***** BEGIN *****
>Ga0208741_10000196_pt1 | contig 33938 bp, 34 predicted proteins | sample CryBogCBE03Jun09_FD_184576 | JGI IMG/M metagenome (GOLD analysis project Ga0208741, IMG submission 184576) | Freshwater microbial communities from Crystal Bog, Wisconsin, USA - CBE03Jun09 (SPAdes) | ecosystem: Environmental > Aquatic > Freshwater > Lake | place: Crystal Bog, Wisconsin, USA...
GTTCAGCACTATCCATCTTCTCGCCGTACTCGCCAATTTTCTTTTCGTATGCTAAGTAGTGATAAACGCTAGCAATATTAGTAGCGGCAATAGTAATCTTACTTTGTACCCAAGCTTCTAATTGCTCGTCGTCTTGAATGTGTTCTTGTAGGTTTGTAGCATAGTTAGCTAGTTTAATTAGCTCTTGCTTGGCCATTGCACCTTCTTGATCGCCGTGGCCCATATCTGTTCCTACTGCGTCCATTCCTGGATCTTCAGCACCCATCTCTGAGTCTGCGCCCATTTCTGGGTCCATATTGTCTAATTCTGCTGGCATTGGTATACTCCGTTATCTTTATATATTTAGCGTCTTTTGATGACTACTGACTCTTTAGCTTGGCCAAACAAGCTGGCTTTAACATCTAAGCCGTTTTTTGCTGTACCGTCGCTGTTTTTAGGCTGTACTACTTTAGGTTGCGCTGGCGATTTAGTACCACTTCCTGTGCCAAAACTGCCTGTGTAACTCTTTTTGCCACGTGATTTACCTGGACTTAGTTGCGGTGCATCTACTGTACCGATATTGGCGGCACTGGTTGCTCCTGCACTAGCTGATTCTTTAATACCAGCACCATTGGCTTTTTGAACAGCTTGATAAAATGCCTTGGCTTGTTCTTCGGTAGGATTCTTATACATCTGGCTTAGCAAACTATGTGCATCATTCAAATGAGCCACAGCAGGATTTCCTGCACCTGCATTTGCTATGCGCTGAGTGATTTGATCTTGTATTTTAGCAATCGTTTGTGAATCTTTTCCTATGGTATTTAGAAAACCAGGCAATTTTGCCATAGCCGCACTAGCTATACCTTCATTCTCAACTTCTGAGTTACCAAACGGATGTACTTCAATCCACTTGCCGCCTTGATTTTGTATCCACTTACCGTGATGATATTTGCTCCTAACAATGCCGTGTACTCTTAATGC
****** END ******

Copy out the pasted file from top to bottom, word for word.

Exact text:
>Ga0208741_10000196_pt1 | contig 33938 bp, 34 predicted proteins | sample CryBogCBE03Jun09_FD_184576 | JGI IMG/M metagenome (GOLD analysis project Ga0208741, IMG submission 184576) | Freshwater microbial communities from Crystal Bog, Wisconsin, USA - CBE03Jun09 (SPAdes) | ecosystem: Environmental > Aquatic > Freshwater > Lake | place: Crystal Bog, Wisconsin, USA...
GTTCAGCACTATCCATCTTCTCGCCGTACTCGCCAATTTTCTTTTCGTATGCTAAGTAGTGATAAACGCTAGCAATATTAGTAGCGGCAATAGTAATCTTACTTTGTACCCAAGCTTCTAATTGCTCGTCGTCTTGAATGTGTTCTTGTAGGTTTGTAGCATAGTTAGCTAGTTTAATTAGCTCTTGCTTGGCCATTGCACCTTCTTGATCGCCGTGGCCCATATCTGTTCCTACTGCGTCCATTCCTGGATCTTCAGCACCCATCTCTGAGTCTGCGCCCATTTCTGGGTCCATATTGTCTAATTCTGCTGGCATTGGTATACTCCGTTATCTTTATATATTTAGCGTCTTTTGATGACTACTGACTCTTTAGCTTGGCCAAACAAGCTGGCTTTAACATCTAAGCCGTTTTTTGCTGTACCGTCGCTGTTTTTAGGCTGTACTACTTTAGGTTGCGCTGGCGATTTAGTACCACTTCCTGTGCCAAAACTGCCTGTGTAACTCTTTTTGCCACGTGATTTACCTGGACTTAGTTGCGGTGCATCTACTGTACCGATATTGGCGGCACTGGTTGCTCCTGCACTAGCTGATTCTTTAATACCAGCACCATTGGCTTTTTGAACAGCTTGATAAAATGCCTTGGCTTGTTCTTCGGTAGGATTCTTATACATCTGGCTTAGCAAACTATGTGCATCATTCAAATGAGCCACAGCAGGATTTCCTGCACCTGCATTTGCTATGCGCTGAGTGATTTGATCTTGTATTTTAGCAATCGTTTGTGAATCTTTTCCTATGGTATTTAGAAAACCAGGCAATTTTGCCATAGCCGCACTAGCTATACCTTCATTCTCAACTTCTGAGTTACCAAACGGATGTACTTCAATCCACTTGCCGCCTTGATTTTGTATCCACTTACCGTGATGATATTTGCTCCTAACAATGCCGTGTACTCTTAATGC